Words: 1011 - Pages: 5

Premium Essay

Art in Education

...Art in education The arts are an essential ingredient for any child’s education, allowing every student to accomplish important things in life. I disagree that arts no longer holds a place in education. By imparting important life skills, providing character education and better appreciation of the arts, arts become essential to students in both the pursuit and achievement of excellence. Yet, many students have little or no opportunity to learning arts as arts is devalued as a core element in the curriculum. Education, without arts, is an incomplete education that fails to develop the full potential of individuals, communities and societies. Hence arts are of great importance in the students’ learning experiences and should hold a place in education. Arts may no longer hold a place in education because some parents oppose arts as part of their child’s critical learning. Parents feel that arts do not provide their children with essential learning experience; rather, taking up time to learn the arts will be at the expense of their academic performance and results. They also believe that arts cannot be used to make a decent living as they cannot find good jobs through arts. However, the creative sector of the economy has grown in significance in recent years, as arts are a magnet for a skilled and creative workforce that all countries require to compete in a global economy. Arts can help compete in the high-stakes race to attract new businesses and generate money from such......

Words: 2877 - Pages: 12

Premium Essay

Humanities and Fine Arts

...there is a digital-like granularity to how we analyze and store experiences. We don’t remember every single point in time as a discreet instant—rather our memories are aggregations of a number of instances we have grouped based on some consciously or subconsciously perceived similarity.” (Ryan Wolfe, 21c Museum) III. Aesthetic Value What attracted me to his work was how he was able to capture that instance of nature and bring it indoors on a wall for everyone to experience. It is inspiring by how he was able to engineer the experience through electronic devices that gave the wall life. It means a lot that someone experienced something so small but yet brings us to that experience that we are alive. I personally think this piece of art has its place, but I was not a fan of the exposed wires connecting one device to another. I would not purchase this piece. References 21cmuseumhotels. (2009). www.21cmuseumhotels.com Retrieved October 6, 2014, From Web site: http://www.21cmuseumhotels.com/museum/exhibition/3/field-of-grass/...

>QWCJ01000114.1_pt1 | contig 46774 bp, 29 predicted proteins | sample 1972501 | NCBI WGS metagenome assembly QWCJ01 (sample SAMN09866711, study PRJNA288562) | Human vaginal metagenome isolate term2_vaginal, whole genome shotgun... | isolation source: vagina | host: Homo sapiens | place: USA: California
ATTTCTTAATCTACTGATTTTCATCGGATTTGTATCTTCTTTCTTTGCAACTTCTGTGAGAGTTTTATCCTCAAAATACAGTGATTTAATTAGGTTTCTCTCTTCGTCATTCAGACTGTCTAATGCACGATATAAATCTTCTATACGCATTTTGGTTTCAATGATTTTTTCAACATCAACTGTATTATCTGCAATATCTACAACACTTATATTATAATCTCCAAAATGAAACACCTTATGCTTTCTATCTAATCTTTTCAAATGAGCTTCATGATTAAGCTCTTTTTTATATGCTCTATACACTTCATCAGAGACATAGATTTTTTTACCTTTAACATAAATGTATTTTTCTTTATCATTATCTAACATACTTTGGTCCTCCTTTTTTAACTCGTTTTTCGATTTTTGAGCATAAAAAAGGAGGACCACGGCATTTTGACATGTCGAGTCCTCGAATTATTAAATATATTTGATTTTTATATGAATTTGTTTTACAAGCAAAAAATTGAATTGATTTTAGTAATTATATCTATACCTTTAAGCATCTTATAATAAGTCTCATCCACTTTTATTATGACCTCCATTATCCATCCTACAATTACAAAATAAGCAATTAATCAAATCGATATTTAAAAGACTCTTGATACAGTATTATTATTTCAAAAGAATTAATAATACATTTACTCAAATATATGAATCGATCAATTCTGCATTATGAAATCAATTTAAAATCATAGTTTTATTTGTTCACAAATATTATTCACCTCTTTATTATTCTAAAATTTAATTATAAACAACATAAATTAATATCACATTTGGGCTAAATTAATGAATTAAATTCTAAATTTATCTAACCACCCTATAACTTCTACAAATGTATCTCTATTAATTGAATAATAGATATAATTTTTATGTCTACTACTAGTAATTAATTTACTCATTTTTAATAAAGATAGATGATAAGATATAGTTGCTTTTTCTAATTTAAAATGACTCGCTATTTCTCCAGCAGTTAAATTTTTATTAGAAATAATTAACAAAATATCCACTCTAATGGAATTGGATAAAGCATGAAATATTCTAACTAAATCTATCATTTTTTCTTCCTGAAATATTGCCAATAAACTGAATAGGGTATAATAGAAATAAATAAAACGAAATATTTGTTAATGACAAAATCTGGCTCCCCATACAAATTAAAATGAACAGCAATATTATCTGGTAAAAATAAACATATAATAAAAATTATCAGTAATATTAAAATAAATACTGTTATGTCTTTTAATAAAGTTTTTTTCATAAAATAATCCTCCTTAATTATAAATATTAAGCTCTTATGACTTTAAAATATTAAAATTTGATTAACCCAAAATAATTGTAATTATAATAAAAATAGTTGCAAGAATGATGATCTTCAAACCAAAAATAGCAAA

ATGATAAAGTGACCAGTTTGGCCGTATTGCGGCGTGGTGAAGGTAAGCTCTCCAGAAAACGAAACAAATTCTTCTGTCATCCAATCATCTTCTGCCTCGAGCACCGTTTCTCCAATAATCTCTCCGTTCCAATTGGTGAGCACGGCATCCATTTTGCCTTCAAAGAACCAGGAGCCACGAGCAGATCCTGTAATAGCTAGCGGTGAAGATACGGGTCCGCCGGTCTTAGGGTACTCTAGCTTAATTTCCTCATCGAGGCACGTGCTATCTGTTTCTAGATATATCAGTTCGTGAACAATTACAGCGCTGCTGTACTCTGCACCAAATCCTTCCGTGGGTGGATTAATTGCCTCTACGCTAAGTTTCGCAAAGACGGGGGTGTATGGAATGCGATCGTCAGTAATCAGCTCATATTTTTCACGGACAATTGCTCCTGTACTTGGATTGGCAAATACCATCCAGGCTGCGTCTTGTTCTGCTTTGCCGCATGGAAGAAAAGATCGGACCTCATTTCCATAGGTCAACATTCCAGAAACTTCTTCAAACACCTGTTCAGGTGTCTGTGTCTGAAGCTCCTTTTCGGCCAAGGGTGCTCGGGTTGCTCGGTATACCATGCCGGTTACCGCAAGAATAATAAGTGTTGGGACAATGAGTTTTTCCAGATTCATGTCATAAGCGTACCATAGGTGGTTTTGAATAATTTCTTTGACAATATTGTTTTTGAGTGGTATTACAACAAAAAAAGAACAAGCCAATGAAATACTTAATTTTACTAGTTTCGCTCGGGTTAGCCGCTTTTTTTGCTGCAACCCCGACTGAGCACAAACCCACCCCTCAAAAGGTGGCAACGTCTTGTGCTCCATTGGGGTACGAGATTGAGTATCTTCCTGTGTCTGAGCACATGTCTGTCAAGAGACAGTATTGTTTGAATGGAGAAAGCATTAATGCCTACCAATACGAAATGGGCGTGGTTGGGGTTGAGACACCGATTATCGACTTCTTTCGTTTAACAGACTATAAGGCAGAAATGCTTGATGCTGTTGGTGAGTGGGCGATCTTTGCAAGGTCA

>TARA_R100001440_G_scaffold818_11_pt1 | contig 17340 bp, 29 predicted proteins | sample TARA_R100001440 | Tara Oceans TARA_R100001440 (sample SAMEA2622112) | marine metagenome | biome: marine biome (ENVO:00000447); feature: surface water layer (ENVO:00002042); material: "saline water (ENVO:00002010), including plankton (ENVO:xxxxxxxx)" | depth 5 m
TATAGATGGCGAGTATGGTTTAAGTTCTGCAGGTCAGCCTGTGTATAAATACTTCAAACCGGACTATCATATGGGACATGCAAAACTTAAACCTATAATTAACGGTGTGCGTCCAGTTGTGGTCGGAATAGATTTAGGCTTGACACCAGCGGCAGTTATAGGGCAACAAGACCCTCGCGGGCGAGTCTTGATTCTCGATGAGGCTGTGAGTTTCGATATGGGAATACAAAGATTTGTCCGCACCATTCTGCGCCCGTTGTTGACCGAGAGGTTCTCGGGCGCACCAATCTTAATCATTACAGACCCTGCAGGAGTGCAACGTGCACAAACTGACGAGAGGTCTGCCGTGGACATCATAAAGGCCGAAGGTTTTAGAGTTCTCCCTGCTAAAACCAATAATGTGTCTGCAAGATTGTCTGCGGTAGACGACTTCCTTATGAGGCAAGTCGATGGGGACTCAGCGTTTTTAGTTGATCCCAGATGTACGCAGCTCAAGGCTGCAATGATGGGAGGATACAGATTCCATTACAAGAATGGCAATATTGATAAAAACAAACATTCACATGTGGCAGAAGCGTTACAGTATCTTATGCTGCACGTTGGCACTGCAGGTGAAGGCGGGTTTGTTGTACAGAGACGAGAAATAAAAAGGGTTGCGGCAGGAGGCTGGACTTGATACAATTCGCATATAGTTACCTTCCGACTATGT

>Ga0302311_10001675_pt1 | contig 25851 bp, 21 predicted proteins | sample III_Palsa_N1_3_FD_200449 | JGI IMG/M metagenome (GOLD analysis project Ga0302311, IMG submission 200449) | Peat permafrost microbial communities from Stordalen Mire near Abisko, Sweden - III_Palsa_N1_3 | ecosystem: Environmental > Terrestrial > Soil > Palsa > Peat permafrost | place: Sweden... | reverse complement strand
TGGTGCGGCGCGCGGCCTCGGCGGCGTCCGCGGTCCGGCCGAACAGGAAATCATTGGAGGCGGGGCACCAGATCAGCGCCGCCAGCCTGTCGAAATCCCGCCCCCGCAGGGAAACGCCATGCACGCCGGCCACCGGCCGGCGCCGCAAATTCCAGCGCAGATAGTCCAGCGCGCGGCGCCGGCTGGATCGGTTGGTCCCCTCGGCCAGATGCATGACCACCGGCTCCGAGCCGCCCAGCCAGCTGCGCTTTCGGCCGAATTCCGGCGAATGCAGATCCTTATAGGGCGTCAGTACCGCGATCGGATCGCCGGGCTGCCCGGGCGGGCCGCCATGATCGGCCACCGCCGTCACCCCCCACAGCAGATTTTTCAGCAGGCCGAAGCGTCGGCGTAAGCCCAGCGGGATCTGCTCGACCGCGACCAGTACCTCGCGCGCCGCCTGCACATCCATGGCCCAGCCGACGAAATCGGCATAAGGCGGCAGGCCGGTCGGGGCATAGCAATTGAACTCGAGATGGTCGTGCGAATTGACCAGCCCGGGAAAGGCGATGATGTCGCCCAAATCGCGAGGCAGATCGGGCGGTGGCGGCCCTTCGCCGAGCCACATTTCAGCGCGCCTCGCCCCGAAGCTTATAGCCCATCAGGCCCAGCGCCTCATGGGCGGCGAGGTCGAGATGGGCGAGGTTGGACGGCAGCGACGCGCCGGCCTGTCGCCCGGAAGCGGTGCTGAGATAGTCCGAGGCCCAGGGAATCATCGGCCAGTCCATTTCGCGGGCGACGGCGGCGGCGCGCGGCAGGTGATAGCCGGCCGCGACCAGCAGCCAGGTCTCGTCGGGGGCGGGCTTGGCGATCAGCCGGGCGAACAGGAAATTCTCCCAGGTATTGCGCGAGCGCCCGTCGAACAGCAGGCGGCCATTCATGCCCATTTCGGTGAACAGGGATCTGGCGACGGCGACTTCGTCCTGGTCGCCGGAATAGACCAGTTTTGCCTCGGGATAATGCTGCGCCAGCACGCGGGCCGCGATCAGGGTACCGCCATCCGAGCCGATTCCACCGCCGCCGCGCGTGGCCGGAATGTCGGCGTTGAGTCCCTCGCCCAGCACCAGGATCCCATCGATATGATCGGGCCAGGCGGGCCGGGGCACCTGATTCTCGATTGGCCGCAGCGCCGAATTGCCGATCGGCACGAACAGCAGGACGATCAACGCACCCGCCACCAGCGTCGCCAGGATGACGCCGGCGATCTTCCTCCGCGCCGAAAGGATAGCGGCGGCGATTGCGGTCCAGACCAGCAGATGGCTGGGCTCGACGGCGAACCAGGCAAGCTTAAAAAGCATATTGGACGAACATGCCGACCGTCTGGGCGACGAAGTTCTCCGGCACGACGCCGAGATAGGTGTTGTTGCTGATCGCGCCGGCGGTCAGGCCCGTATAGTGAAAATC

Words: 322 - Pages: 2

Premium Essay

Art Education

...Art ---Syllabus for primary classes (1-5) 2012-13 CLASS I Colours I – III : Plastic / Wax / Pencil / Oil pastels IV – V : Plastic / Wax / Pencil oil pastels/ Water colous * Introduction of geometrical shapes ( free hand ). with colours / pasting of coloured paper. * Drawings / sketches based on above said shapes e.g * Introduction : Colours , Names , use of colours. * Free hand drawing / painting with own imagination. Class II Colours I – III : Plastic / Wax / Pencil / Oil pastels IV – V : Plastic / Wax / Pencil oil pastels/ Water colous * Drawing / sketching using Geometrical shapes. * Paper folding ( Origami ) * Composition using two or more shapes / forms and colouring. * Colour paper cutting and parting or tearing , shapes like leaf, ball , cloud or Geometrical shapes Class III Colours I – III : Plastic / Wax / Pencil / Oil pastels IV – V : Plastic / Wax / Pencil oil pastels/ Water colous * Drawing / sketches using Geometrical shapes. * Introduction of colours : Primary colours : Red , Blue , Yellow Secondary colours : Orange , Green, Violet * Composition / pictures of : 1. Domestic item : Cup plate , glass , jug , top pot etc. 2. Landscape( Simple ) 3. Cartoons 4. Paper cutting and folding Class IV Colours I – III : Plastic / Wax / Pencil / Oil pastels IV – V : Plastic / Wax / Pencil oil pastels/ Water colous * Drawing / sketches using......

Words: 324 - Pages: 2

Free Essay

Fine Arts

...Fine arts and music education should continue in public schools. Anyone exposed to the arts and/or music benefits from life-long advantages. Education in these areas is associated with improvement in mathematics, reading, cognitive ability, critical thinking, and verbal skills. These are very important aspects in life, all of them necessary in order to make a mark on society. Studies also show that involvement in the arts increases motivation, boosts confidence, and also improves concentration and teamwork skills. Again, these are very important aspects in life. Students who are exposed to the arts generally perform better on standardized testing than those who do not. This is due to the academic gain in important subjects such as math and reading, which have a tendency to be tested the most heavily. Also, as stated before, students exposed to the arts gain important critical thinking skills, which is included in most standardized testing. Unfortunately, some school districts fail to recognize the importance of education in the arts. Over the past three decades, art education has been gradually slipping. The result? Lower test scores. I’m sure you can see the correlation. On the bright side, a majority of the United States realize the importance of art education. Forty states require art education in order to graduate from high school. Those 80% of high school graduates in our country more than likely have better jobs and better communication skills. Why? Because they......